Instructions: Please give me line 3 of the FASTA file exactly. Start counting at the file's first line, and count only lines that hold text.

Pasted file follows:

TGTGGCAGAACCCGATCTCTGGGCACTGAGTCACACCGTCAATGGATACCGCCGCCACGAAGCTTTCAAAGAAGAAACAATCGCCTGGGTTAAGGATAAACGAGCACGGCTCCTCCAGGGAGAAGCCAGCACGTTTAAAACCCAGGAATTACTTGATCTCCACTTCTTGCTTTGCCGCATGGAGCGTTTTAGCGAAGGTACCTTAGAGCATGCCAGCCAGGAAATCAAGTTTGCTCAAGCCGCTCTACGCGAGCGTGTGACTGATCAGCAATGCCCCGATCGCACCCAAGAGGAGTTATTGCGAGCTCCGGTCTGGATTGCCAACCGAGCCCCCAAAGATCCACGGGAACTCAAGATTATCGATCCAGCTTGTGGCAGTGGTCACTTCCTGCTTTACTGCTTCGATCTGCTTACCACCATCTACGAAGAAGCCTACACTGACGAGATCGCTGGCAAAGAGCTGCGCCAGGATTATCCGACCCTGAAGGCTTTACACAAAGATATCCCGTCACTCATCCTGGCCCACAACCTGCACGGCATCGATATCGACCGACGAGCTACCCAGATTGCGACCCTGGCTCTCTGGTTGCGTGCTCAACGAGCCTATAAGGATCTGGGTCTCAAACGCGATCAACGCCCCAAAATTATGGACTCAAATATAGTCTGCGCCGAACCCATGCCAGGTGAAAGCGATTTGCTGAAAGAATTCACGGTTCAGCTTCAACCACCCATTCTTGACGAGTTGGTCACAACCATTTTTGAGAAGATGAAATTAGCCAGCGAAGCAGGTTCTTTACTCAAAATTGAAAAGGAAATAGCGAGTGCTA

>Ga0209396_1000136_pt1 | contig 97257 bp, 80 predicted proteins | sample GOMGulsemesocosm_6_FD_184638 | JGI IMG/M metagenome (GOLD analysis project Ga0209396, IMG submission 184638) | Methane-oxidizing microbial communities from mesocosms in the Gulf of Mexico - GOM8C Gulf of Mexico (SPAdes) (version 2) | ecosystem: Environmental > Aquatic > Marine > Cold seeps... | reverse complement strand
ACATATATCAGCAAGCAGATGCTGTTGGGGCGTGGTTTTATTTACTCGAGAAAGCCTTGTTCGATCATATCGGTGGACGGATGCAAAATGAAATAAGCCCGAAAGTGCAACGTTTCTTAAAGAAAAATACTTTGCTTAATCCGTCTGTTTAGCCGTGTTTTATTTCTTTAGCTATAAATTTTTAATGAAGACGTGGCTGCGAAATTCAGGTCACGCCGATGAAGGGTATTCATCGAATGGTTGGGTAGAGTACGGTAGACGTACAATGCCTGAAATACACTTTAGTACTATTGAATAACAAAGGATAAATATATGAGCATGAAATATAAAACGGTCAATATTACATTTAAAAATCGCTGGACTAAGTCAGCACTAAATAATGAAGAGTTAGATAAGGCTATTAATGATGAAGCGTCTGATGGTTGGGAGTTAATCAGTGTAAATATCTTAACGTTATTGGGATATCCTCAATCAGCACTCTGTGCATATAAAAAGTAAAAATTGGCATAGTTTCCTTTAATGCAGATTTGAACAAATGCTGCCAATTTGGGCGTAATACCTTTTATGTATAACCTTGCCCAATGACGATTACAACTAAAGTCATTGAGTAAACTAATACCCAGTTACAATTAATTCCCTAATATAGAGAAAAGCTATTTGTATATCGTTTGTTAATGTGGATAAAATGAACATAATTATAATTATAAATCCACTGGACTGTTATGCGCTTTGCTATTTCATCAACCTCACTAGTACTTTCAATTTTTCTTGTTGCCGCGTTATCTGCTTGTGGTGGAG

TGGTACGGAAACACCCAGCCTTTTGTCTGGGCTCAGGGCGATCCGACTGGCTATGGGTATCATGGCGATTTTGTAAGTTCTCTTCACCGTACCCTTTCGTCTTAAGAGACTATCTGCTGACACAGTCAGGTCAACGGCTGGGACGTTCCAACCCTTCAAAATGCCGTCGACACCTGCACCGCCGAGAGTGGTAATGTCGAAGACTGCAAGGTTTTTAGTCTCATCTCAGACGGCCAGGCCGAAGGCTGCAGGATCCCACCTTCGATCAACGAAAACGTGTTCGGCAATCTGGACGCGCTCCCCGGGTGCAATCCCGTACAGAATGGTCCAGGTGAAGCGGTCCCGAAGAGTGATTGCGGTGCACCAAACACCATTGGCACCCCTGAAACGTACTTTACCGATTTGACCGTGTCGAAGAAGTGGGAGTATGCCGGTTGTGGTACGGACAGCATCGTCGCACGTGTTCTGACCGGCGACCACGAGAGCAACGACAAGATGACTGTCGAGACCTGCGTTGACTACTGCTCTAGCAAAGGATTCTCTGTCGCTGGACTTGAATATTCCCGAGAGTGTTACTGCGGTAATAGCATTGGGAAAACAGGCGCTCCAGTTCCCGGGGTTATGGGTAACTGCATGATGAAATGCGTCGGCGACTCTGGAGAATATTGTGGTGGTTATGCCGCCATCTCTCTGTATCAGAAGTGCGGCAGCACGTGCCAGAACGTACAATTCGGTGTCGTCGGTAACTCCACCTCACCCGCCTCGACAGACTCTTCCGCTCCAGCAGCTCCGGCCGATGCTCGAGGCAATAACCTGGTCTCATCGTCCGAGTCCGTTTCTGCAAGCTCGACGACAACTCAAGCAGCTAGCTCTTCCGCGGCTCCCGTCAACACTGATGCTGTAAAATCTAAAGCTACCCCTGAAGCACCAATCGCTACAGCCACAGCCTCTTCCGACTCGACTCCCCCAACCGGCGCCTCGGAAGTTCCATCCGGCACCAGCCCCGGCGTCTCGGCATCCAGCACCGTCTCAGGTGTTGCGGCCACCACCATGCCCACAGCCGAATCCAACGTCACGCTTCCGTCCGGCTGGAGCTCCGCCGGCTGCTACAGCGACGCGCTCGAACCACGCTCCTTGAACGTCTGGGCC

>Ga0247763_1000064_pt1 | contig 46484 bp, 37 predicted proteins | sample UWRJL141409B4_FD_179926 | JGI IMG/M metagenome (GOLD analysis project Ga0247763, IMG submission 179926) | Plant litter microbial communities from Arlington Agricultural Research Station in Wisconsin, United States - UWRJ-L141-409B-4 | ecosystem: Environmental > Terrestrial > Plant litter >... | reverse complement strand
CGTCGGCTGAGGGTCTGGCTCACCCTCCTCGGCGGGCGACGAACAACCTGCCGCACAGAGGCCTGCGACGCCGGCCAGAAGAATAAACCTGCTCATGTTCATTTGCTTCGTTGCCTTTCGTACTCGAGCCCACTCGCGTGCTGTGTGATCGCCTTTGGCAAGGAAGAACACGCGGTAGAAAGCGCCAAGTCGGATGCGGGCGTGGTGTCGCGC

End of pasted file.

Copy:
ACATATATCAGCAAGCAGATGCTGTTGGGGCGTGGTTTTATTTACTCGAGAAAGCCTTGTTCGATCATATCGGTGGACGGATGCAAAATGAAATAAGCCCGAAAGTGCAACGTTTCTTAAAGAAAAATACTTTGCTTAATCCGTCTGTTTAGCCGTGTTTTATTTCTTTAGCTATAAATTTTTAATGAAGACGTGGCTGCGAAATTCAGGTCACGCCGATGAAGGGTATTCATCGAATGGTTGGGTAGAGTACGGTAGACGTACAATGCCTGAAATACACTTTAGTACTATTGAATAACAAAGGATAAATATATGAGCATGAAATATAAAACGGTCAATATTACATTTAAAAATCGCTGGACTAAGTCAGCACTAAATAATGAAGAGTTAGATAAGGCTATTAATGATGAAGCGTCTGATGGTTGGGAGTTAATCAGTGTAAATATCTTAACGTTATTGGGATATCCTCAATCAGCACTCTGTGCATATAAAAAGTAAAAATTGGCATAGTTTCCTTTAATGCAGATTTGAACAAATGCTGCCAATTTGGGCGTAATACCTTTTATGTATAACCTTGCCCAATGACGATTACAACTAAAGTCATTGAGTAAACTAATACCCAGTTACAATTAATTCCCTAATATAGAGAAAAGCTATTTGTATATCGTTTGTTAATGTGGATAAAATGAACATAATTATAATTATAAATCCACTGGACTGTTATGCGCTTTGCTATTTCATCAACCTCACTAGTACTTTCAATTTTTCTTGTTGCCGCGTTATCTGCTTGTGGTGGAG